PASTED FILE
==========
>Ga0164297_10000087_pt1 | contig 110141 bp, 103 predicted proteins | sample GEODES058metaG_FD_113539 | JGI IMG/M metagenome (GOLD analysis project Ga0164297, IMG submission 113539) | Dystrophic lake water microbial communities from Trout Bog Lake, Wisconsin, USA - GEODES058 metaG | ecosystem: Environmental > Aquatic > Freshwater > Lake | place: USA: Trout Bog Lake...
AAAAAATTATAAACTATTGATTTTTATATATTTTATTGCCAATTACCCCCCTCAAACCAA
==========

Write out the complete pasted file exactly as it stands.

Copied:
>Ga0164297_10000087_pt1 | contig 110141 bp, 103 predicted proteins | sample GEODES058metaG_FD_113539 | JGI IMG/M metagenome (GOLD analysis project Ga0164297, IMG submission 113539) | Dystrophic lake water microbial communities from Trout Bog Lake, Wisconsin, USA - GEODES058 metaG | ecosystem: Environmental > Aquatic > Freshwater > Lake | place: USA: Trout Bog Lake...
AAAAAATTATAAACTATTGATTTTTATATATTTTATTGCCAATTACCCCCCTCAAACCAA